The new master plan proposes to increase parking by thirty percent. However, the 2004 master plan for the park, much of which has never been carried out, identified parking lots as “undesirable intrusions on the natural landscape” and recommended “no net change to the quantity of daily use parking spaces” in the park. To manage peak demand, the 2004 plan recommended the use of shuttles and the construction of “an ‘over-flow only’ parking using environmentally sensitive construction techniques along the rail and power line right of way.”
Among other things, the 2004 master plan also sensibly recommended moving the parks department‘s large maintenance area out of the park. The maintenance yard and facilities currently occupy an extensive section of woodland on the southeastern side of the park.
In addition, that previous master plan recommended opening up and creating nature trails and a canoe launch in the still-closed former Archery Range off Woodway west of Loop 610. This lovely bayou woodlands area remains closed to the public until the new master planners make a new decision what to do with it, according to the parks department and a spokesperson for the Uptown TIRZ 16, which in 2013 incorporated Memorial Park and the Hogg Bird Sanctuary into its boundaries. The 2014-15 master plan again proposes a canoe launch (where a canoe launch had long been) and building a building for boat building with a parking lot in what is now woods.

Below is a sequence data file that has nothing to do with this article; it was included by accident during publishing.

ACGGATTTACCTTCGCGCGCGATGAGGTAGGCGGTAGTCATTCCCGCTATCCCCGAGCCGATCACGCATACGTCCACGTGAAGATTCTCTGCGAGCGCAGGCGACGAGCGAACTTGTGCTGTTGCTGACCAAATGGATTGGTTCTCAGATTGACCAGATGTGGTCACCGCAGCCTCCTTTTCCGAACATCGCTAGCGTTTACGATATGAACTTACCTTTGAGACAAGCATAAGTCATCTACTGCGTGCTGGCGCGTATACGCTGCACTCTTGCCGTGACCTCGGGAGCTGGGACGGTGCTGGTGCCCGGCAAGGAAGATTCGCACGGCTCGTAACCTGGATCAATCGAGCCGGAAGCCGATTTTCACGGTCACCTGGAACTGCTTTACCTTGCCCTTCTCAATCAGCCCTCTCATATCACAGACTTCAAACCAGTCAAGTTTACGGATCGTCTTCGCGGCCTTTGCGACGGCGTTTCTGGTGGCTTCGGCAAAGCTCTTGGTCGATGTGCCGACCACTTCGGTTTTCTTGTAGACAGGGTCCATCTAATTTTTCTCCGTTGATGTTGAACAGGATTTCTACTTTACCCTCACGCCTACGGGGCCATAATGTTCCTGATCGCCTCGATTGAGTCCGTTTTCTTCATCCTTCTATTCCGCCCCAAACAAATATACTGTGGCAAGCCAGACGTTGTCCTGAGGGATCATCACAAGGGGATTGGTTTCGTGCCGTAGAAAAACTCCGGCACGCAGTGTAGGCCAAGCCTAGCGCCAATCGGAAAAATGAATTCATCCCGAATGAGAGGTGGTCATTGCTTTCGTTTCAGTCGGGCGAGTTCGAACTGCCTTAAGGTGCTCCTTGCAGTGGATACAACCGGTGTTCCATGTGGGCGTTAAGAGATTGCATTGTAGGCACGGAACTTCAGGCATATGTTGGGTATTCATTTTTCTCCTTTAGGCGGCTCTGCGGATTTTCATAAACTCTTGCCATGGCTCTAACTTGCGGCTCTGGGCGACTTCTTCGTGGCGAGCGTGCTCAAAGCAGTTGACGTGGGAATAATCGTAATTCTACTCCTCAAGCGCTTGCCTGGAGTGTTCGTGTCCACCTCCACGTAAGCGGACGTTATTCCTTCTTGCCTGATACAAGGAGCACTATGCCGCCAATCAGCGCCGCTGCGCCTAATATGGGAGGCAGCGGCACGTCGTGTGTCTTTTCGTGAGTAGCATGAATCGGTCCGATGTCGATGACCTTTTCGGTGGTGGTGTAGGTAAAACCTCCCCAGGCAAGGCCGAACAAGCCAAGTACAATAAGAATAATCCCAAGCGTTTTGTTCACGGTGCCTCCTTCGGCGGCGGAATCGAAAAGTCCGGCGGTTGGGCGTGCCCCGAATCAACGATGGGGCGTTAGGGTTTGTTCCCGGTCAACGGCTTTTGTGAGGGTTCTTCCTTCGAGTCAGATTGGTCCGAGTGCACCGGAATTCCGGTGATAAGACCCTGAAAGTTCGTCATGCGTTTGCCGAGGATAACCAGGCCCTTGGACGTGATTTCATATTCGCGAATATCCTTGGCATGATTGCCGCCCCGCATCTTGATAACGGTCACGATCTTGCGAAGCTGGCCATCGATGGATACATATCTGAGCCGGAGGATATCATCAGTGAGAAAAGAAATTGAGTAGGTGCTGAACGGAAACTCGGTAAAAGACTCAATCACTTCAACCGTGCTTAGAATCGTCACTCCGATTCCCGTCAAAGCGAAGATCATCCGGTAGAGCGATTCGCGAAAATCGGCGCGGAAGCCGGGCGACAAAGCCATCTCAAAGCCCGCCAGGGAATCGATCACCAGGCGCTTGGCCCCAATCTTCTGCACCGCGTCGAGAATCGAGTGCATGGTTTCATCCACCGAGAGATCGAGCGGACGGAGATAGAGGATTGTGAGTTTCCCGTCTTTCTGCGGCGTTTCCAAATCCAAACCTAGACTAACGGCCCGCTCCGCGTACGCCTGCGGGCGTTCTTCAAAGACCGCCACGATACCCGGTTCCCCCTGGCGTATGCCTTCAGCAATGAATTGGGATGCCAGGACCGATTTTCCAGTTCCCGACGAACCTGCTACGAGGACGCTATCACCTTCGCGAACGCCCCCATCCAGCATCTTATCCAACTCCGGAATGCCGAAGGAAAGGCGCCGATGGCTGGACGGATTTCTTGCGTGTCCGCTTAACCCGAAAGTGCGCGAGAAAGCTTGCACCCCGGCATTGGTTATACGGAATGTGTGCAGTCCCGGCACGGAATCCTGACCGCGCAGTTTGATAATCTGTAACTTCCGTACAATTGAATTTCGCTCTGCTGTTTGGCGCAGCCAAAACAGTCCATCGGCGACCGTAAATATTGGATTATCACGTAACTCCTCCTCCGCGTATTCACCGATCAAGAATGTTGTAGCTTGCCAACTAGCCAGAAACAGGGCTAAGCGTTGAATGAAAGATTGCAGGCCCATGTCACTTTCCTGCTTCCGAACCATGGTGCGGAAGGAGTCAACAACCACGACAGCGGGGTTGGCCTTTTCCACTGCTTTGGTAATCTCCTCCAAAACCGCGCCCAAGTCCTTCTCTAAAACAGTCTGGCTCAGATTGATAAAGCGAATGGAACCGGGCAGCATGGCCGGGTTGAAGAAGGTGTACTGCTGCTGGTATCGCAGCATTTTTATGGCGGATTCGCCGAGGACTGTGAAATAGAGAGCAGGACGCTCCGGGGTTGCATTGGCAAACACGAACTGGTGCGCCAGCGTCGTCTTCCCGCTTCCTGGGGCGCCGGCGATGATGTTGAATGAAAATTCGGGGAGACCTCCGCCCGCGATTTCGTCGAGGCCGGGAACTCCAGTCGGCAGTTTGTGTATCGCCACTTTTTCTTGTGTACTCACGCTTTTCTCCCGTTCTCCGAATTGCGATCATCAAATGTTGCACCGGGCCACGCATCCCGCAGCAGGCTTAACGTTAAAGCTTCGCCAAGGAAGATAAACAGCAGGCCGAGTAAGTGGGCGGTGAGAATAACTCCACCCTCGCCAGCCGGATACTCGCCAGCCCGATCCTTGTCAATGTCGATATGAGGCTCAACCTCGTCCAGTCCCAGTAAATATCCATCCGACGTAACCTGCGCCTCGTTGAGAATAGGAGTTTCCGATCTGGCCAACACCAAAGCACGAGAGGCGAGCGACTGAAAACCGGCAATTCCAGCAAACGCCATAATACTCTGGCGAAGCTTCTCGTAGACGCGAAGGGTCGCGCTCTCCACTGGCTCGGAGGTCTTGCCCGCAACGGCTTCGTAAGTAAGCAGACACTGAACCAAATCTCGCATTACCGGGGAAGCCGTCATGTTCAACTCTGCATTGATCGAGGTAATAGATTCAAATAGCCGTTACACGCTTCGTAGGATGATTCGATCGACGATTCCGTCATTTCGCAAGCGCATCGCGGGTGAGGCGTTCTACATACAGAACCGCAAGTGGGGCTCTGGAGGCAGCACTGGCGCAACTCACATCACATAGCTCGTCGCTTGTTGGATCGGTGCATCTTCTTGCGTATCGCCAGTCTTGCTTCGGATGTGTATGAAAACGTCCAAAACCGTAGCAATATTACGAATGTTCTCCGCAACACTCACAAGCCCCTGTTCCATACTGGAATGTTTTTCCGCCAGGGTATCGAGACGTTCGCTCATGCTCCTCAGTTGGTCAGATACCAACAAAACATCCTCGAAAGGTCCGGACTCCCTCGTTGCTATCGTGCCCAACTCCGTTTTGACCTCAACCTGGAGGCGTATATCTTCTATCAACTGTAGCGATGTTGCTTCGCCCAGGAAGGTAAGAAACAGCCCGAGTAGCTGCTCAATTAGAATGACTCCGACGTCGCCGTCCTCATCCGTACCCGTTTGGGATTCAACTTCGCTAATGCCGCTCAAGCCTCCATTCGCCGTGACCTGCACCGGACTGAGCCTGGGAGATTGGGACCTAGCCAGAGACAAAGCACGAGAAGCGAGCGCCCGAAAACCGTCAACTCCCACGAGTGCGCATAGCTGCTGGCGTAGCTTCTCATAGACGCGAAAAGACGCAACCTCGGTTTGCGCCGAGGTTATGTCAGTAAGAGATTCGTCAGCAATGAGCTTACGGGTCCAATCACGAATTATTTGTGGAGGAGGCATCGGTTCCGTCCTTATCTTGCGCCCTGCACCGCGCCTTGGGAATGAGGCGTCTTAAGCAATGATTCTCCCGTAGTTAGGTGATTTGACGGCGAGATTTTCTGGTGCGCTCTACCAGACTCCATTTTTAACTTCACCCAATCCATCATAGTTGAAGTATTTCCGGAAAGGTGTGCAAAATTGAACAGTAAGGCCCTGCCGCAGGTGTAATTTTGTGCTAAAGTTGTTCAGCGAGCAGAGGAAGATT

Other than the massive $1.36 million drainage outfall constructed in the park at the site of the above-mentioned former boat launch downstream of the Woodway Bridge, it would appear that few if any of the 2004 plan’s recommendations for rectifying damaging drainage and erosion problems from impermeable surfaces such as roadways and parking and along trails have been carried out. The 2004 plan was financed with $370,000 in private funds.
The ninety-year-old park receives 3.246 million visitors per year, making it the thirty-sixth most visited park in the country, although Houston’s Hermann Park downtown, one-third the size, gets 5.4 million visitors annually, ranking it fifteenth in the country.